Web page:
Chemical pesticides are used as a direct means of eradicating pests; however, their toxicity can threaten the health of plants and other life. Therefore, veganic gardeners must look to organic alternatives to ensure not only the health of their crops, but also the ecosystem surrounding their garden. One means of veganic pest control is using botanically-derived agents to kill pests: diseases can be cultivated and spread amongst pest populations, and minerals such as sulfur and pyrethrum can be used to kill their respective organisms ( Likewise, gardeners can attract predators to feed on pests: bird feeders, frog ponds, nectar-producing plants for wasps and hover flies, and hiding places for spiders ( They may also purchase carnivorous insects such as ladybugs or preying mantises, but because this actively uses animals for human benefit, it is up to the gardener to decide whether this falls within their ethics.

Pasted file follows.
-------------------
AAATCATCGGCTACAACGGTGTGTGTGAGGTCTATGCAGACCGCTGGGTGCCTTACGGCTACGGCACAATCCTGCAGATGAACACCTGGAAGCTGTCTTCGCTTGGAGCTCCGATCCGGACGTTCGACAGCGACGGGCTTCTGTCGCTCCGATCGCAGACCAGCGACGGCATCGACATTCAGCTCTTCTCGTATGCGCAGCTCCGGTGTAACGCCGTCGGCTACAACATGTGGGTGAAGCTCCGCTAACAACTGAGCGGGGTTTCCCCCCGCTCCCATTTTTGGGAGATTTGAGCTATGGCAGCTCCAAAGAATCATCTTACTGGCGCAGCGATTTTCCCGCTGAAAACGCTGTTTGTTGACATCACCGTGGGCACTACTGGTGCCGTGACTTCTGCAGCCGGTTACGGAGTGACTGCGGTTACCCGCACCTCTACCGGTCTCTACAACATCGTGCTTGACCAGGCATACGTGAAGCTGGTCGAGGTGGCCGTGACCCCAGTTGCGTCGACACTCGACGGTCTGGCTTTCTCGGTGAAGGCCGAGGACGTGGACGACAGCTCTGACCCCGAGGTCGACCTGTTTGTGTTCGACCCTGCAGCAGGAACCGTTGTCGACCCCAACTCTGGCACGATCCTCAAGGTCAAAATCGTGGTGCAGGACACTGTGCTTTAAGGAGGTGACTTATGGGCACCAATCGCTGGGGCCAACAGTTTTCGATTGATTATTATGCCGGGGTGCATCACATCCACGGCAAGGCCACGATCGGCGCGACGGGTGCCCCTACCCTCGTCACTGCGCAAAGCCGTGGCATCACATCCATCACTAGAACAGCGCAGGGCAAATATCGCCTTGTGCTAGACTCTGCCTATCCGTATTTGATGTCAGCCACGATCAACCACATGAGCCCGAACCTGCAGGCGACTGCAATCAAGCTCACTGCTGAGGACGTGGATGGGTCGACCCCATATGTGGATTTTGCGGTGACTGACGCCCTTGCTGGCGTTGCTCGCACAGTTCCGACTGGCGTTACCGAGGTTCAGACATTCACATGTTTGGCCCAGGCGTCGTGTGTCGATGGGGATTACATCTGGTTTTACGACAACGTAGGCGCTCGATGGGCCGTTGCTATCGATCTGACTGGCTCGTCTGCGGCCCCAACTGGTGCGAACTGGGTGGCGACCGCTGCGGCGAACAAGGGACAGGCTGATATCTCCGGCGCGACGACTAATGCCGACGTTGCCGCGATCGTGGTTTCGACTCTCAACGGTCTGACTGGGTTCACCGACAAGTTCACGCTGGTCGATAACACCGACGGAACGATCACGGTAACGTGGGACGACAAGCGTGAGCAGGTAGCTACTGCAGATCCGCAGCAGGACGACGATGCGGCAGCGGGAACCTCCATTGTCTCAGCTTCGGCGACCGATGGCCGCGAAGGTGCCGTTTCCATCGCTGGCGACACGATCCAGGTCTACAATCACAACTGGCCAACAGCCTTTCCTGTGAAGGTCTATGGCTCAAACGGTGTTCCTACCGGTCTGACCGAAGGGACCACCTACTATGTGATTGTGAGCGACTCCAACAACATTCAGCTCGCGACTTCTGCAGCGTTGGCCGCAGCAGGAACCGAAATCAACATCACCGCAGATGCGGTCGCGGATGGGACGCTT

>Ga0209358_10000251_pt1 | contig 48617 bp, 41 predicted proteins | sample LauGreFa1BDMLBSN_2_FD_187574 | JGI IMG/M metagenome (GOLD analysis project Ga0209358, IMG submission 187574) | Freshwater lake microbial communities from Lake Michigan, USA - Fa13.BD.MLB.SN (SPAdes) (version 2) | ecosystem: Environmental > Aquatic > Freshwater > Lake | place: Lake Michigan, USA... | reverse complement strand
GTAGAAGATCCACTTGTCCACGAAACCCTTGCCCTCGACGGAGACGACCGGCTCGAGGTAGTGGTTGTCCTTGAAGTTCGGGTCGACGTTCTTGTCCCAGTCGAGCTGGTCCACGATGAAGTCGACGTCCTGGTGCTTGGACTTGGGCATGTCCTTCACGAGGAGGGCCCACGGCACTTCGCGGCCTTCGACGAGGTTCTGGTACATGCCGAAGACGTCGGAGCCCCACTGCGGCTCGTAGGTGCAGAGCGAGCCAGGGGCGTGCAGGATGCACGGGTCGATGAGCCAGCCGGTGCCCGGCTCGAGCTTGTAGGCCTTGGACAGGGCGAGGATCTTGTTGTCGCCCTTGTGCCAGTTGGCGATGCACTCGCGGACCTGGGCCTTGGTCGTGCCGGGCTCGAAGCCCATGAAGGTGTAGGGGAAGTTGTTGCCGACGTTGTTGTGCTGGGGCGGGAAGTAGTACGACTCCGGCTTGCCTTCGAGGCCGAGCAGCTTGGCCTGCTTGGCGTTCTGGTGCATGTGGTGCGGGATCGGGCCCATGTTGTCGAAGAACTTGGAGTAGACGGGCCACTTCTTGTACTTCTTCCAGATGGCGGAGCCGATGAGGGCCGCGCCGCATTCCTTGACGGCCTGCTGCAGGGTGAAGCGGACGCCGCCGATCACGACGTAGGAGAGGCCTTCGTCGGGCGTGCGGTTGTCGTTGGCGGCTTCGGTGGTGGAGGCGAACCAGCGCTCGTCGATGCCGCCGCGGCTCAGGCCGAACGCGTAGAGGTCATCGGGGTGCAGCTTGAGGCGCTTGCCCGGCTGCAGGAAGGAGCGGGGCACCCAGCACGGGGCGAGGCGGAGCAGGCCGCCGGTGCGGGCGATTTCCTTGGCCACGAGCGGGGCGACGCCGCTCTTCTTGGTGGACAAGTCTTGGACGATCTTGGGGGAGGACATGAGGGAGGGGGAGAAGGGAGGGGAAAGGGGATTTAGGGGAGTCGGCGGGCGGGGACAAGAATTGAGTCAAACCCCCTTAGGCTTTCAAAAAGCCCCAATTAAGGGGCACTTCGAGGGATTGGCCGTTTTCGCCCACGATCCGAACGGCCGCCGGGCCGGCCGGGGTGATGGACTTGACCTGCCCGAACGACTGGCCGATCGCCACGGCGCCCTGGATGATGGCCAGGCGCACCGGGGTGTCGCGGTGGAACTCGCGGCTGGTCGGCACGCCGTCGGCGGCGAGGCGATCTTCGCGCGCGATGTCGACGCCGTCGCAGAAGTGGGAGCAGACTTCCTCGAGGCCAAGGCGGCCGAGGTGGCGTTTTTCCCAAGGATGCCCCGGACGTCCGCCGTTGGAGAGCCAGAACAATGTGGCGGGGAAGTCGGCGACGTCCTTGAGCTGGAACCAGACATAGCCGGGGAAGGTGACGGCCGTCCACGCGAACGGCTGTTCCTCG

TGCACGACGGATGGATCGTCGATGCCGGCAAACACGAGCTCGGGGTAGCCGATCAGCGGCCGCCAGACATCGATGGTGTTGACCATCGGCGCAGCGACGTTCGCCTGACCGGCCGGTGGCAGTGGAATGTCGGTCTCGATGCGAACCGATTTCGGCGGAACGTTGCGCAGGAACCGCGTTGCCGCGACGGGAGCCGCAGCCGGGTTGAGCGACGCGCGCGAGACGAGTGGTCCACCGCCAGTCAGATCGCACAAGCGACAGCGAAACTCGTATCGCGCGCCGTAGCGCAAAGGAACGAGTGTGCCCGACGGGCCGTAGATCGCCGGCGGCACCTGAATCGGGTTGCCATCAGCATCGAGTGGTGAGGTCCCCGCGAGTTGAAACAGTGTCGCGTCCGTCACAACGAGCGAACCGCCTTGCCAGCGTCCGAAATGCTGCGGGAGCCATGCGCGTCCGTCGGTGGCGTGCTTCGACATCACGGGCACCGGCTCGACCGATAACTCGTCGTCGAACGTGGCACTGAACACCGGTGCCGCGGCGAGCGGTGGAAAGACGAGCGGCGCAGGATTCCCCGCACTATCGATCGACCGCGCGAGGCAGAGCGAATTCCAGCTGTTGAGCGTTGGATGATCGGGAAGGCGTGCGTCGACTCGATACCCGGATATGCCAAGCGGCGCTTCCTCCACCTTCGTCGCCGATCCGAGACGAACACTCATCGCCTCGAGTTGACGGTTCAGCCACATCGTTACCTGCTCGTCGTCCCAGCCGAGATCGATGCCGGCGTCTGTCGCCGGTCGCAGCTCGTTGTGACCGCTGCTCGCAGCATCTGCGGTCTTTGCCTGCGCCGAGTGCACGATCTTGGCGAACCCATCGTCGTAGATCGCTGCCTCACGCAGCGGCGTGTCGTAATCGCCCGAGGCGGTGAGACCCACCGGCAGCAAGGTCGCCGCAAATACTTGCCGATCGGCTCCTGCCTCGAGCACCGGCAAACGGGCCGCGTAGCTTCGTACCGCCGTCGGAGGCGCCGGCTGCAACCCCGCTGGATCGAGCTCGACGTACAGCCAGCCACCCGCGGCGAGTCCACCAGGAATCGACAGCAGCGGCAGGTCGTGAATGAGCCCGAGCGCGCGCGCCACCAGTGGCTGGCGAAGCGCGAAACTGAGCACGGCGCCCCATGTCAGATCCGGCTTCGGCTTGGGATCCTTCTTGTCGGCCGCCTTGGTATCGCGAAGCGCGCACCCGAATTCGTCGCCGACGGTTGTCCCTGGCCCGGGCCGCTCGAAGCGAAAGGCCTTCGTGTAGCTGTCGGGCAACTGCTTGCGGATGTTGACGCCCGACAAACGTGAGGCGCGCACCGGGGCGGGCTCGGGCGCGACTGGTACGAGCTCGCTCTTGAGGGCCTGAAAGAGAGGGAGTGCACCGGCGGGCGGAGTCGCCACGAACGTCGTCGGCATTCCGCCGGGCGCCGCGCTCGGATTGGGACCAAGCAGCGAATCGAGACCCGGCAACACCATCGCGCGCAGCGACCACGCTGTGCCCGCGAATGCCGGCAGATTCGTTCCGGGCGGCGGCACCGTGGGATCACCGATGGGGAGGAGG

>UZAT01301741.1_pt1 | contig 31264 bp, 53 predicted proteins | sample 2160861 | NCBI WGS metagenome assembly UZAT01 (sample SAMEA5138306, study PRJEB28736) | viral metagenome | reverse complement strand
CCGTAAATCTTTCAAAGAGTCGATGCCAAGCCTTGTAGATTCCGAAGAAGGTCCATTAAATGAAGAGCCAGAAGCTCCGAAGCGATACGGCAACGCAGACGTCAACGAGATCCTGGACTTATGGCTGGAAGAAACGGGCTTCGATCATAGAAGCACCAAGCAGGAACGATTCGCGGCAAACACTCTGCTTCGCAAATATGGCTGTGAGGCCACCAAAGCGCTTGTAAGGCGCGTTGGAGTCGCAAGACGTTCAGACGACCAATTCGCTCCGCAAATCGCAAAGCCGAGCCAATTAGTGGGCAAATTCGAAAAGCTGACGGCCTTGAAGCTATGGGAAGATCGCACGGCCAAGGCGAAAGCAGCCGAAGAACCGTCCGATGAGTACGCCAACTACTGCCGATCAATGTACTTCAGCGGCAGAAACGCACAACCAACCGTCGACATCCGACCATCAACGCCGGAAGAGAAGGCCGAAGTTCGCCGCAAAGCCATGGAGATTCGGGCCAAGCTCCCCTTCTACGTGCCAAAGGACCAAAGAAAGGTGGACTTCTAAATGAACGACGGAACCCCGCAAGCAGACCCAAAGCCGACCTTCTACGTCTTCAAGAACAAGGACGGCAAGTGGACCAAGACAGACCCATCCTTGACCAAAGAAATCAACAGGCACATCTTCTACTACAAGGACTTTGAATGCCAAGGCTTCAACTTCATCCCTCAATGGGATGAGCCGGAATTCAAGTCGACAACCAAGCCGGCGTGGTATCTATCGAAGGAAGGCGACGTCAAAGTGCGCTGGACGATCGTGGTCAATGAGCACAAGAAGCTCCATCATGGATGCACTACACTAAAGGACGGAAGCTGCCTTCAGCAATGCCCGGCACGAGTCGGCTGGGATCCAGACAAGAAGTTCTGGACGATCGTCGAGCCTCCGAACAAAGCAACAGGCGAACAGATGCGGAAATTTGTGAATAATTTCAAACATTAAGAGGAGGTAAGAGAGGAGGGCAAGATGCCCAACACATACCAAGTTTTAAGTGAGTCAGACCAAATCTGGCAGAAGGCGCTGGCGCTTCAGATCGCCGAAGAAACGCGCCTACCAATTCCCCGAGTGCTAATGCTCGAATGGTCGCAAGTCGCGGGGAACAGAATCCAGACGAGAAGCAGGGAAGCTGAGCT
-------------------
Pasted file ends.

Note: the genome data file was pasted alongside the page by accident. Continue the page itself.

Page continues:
However, killing any animal, even ones that hinder their capability to harvest crops, is often against the ethics of veganic gardeners (Koschel, 2012). Therefore, non-violent means may also be considered: crop rotation, diversification (Vegan Agriculture Network, 2011), garden hygiene (, cultivating secured garden beds away from the reach of pests, distractions such as compost piles and “sacrificial” crops (Koschel, 2012), and ultrasound devices to scare off rodents and lagomorphs. These methods require more flexibility from gardeners, but their ability to negate the livability of pests as a factor in gardening make them an important consideration with potential long-term benefits.